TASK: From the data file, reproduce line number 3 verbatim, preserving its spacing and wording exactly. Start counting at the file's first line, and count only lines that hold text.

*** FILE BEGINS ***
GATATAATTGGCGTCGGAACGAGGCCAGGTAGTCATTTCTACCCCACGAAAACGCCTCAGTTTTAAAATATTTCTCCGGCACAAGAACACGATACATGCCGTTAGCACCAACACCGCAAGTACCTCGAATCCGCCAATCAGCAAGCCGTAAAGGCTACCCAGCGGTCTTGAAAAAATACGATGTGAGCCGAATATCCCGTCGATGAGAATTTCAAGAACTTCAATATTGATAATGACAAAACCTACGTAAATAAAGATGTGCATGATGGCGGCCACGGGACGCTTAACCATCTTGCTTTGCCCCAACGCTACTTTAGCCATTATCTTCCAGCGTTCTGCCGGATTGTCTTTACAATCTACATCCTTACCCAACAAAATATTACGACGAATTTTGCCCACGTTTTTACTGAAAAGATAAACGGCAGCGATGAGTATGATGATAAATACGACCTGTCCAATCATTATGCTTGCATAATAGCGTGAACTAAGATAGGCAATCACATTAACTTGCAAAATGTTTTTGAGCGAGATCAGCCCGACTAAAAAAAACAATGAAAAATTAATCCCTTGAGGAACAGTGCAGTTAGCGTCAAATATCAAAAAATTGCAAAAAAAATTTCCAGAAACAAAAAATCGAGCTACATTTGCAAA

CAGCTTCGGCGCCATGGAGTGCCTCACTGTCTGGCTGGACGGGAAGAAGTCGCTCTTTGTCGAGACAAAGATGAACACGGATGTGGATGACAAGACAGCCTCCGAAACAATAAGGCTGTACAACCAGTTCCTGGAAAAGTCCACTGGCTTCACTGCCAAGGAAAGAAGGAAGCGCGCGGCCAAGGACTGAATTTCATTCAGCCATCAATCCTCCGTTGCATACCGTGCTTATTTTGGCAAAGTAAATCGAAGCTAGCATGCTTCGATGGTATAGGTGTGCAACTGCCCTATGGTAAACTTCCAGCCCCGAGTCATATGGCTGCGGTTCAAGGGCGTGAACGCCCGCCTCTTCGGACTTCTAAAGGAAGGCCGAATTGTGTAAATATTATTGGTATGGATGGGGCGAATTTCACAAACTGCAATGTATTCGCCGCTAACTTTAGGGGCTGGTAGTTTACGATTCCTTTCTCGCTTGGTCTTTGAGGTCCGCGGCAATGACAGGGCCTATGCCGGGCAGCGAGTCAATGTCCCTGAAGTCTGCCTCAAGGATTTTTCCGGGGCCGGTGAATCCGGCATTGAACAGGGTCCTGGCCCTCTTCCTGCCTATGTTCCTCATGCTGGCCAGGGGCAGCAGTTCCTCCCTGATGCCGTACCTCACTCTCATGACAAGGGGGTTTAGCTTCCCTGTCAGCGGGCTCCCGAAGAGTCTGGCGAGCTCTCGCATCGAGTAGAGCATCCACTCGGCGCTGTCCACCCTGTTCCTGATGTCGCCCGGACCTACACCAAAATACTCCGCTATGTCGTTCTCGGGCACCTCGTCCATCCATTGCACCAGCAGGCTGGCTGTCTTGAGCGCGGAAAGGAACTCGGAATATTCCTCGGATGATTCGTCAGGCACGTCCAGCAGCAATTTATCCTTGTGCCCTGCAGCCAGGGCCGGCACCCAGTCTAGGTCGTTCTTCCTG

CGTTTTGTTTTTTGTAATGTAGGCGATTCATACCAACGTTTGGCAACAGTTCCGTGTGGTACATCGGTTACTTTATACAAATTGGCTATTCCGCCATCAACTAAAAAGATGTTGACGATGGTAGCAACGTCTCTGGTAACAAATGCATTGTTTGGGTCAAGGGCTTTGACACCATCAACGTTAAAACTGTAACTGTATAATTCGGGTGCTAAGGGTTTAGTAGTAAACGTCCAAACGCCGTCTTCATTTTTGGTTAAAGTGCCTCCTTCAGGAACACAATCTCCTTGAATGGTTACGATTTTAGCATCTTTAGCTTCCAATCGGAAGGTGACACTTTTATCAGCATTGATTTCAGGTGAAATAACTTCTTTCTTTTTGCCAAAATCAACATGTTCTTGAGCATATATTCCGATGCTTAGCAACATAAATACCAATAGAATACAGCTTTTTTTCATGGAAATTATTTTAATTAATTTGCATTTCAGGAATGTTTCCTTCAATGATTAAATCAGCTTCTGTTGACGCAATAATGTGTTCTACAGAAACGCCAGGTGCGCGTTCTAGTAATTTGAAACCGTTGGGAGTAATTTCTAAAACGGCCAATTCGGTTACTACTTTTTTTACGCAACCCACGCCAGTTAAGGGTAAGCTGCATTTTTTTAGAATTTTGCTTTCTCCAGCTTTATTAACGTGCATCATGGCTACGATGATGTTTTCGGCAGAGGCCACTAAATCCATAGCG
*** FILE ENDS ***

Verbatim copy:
CGTTTTGTTTTTTGTAATGTAGGCGATTCATACCAACGTTTGGCAACAGTTCCGTGTGGTACATCGGTTACTTTATACAAATTGGCTATTCCGCCATCAACTAAAAAGATGTTGACGATGGTAGCAACGTCTCTGGTAACAAATGCATTGTTTGGGTCAAGGGCTTTGACACCATCAACGTTAAAACTGTAACTGTATAATTCGGGTGCTAAGGGTTTAGTAGTAAACGTCCAAACGCCGTCTTCATTTTTGGTTAAAGTGCCTCCTTCAGGAACACAATCTCCTTGAATGGTTACGATTTTAGCATCTTTAGCTTCCAATCGGAAGGTGACACTTTTATCAGCATTGATTTCAGGTGAAATAACTTCTTTCTTTTTGCCAAAATCAACATGTTCTTGAGCATATATTCCGATGCTTAGCAACATAAATACCAATAGAATACAGCTTTTTTTCATGGAAATTATTTTAATTAATTTGCATTTCAGGAATGTTTCCTTCAATGATTAAATCAGCTTCTGTTGACGCAATAATGTGTTCTACAGAAACGCCAGGTGCGCGTTCTAGTAATTTGAAACCGTTGGGAGTAATTTCTAAAACGGCCAATTCGGTTACTACTTTTTTTACGCAACCCACGCCAGTTAAGGGTAAGCTGCATTTTTTTAGAATTTTGCTTTCTCCAGCTTTATTAACGTGCATCATGGCTACGATGATGTTTTCGGCAGAGGCCACTAAATCCATAGCG